Price hike, ahoy: Visa, Mastercard merchant fee increasing in April 2022.

Earlier this month, The Wall Street Journal reported that Visa and Mastercard were finally gearing up to impose a long-delayed increase in the fee paid by merchants when consumers/patients pay using credit cards. The fee increase is said to go into effect in April 2022, which is right around the corner.
Here’s everything you need to know about the change.

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The History:

Visa and Mastercard have been planning fee changes for over two years now. These changes were, just like everything else, delayed due to the coronavirus pandemic. Interchange and transaction fees play a critical role in helping credit card networks and issuing authorities for various reasons – the most prominent of which include ensuring security and fraud protection, innovation and implementation of new features, and funding the countless different rewards programs offered.

The Statistics:

Credit card networks may have their rhyme and reason, but the news does not sit well with most merchants across the United States. According to the Nilson Report, Visa and Mastercard made a whopping $55.39 billion in merchant fees in 2021, which is more than double of what the amount was reported for the year 2012.
To counter these costs, some companies have started charging customers an additional fee when they opt to pay using their credit cards.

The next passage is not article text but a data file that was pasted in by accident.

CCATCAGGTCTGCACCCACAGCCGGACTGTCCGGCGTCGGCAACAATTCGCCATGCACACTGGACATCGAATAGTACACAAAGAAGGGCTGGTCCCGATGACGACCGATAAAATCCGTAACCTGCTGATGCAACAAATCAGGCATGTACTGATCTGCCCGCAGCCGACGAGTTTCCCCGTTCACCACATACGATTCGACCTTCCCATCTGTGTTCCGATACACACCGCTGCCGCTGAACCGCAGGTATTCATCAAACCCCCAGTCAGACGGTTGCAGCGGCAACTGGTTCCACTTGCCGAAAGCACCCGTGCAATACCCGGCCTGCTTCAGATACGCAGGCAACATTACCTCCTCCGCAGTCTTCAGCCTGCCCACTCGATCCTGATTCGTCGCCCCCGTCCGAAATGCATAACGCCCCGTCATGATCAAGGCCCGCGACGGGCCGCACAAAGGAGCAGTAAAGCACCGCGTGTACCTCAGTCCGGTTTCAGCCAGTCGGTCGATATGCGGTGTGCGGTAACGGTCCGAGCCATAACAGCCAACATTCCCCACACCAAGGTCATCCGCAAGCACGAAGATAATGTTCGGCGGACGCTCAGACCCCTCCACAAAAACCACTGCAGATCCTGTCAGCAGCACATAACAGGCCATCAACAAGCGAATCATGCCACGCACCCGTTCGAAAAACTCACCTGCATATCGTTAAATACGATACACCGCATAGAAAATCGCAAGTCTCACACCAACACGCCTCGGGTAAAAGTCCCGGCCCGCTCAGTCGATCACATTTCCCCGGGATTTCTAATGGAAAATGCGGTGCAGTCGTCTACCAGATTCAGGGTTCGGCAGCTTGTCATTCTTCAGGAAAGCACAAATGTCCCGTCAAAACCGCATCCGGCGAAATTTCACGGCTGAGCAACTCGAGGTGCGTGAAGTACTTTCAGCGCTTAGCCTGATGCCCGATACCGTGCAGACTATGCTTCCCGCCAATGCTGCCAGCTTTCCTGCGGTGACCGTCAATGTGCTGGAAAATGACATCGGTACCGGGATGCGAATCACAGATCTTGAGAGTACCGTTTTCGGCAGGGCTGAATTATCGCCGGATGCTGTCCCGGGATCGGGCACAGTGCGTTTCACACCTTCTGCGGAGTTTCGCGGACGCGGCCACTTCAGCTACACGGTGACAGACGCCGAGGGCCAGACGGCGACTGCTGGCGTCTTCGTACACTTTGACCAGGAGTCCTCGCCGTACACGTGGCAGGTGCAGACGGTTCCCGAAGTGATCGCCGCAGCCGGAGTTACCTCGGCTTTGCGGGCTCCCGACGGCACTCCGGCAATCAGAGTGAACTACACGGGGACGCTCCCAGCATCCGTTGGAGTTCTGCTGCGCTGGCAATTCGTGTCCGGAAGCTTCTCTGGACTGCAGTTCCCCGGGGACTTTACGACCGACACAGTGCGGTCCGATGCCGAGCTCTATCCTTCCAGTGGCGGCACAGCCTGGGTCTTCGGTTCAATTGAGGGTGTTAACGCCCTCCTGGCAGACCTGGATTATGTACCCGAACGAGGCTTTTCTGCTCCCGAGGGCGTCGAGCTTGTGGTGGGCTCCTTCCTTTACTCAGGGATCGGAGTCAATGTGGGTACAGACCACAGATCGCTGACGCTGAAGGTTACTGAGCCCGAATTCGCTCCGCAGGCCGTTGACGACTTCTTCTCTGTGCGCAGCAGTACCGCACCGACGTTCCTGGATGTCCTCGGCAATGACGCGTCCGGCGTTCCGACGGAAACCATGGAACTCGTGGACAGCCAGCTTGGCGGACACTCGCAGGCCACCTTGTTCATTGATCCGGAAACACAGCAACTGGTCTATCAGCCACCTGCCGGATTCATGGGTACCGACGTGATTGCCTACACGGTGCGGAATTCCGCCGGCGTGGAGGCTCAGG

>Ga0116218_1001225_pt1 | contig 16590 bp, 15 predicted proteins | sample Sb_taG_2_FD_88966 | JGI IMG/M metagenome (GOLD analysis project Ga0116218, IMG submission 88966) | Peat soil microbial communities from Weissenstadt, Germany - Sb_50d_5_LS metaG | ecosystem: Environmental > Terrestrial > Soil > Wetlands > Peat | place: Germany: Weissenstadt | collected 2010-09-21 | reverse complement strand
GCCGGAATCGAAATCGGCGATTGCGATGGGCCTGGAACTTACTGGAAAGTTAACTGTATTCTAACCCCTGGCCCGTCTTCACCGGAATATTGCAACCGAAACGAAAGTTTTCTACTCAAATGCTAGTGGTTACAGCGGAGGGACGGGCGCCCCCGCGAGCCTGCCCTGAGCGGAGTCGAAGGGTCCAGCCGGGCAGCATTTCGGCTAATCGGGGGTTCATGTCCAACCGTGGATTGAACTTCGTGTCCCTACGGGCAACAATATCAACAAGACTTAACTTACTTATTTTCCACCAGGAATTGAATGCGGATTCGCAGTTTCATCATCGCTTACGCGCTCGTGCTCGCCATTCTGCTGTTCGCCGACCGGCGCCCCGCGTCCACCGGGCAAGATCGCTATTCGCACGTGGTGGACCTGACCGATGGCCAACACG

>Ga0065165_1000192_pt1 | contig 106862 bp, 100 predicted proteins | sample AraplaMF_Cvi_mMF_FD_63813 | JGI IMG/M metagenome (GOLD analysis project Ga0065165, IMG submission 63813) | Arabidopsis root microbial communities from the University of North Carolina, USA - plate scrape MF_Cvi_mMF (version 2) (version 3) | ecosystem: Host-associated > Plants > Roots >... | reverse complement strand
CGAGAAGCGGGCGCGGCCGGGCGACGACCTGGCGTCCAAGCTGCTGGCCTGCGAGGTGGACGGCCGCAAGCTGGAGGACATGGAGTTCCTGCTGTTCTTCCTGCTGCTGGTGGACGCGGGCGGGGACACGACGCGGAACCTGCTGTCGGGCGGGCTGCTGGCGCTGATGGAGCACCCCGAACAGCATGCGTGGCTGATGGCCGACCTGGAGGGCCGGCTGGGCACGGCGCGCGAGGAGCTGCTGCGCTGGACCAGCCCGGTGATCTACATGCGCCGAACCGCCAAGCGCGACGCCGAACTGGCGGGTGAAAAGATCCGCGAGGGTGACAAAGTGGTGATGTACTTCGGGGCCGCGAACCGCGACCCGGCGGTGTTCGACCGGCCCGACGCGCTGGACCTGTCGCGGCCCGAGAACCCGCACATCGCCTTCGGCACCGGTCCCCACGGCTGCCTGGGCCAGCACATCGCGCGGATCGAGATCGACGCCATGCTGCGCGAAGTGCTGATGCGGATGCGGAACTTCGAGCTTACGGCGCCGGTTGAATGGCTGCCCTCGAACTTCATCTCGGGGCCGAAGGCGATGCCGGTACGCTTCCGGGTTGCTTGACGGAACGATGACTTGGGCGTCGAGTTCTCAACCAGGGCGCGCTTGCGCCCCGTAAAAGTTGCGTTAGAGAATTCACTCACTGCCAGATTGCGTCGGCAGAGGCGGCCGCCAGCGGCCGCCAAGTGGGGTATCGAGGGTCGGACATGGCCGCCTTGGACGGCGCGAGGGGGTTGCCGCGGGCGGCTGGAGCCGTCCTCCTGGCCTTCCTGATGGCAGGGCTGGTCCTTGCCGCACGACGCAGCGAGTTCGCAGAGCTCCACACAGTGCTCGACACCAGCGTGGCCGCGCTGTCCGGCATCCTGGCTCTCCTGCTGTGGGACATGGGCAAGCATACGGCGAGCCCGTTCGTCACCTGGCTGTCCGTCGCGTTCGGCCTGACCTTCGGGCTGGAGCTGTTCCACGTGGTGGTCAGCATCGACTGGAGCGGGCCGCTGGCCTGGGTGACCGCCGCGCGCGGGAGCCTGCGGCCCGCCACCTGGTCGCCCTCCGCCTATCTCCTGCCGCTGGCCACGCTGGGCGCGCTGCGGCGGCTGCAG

Relevance to the Healthcare Industry:

According to a 2019 survey, 56% of credit card users in the United States paid their medical bills for the year using a credit card. LendingTree predicts that the numbers may continue going up as millennials are twice as likely to use the same payment methods for future healthcare bills, as compared to their previous generation.
Business Insider has predicted that US consumers/patients will be spending $2385 billion for in-office/in-store payments with POS devices using their credit cards in 2023, and $562.14 billion in online credit card payments.

Merchant Fee Exceptions:

Mastercard and Visa have issued statements regarding the exceptions that they may be making for certain merchants once the price hike goes in effect. Visa will be lowering the fee for merchants who have $250,000 or less in annual consumer credit card volume, whereas Mastercard will do the same for merchants with transactions below $5.

Both companies have deferred the fee hike for nearly two years now since it was first announced in 2020, and are finally set to implement it in April. 

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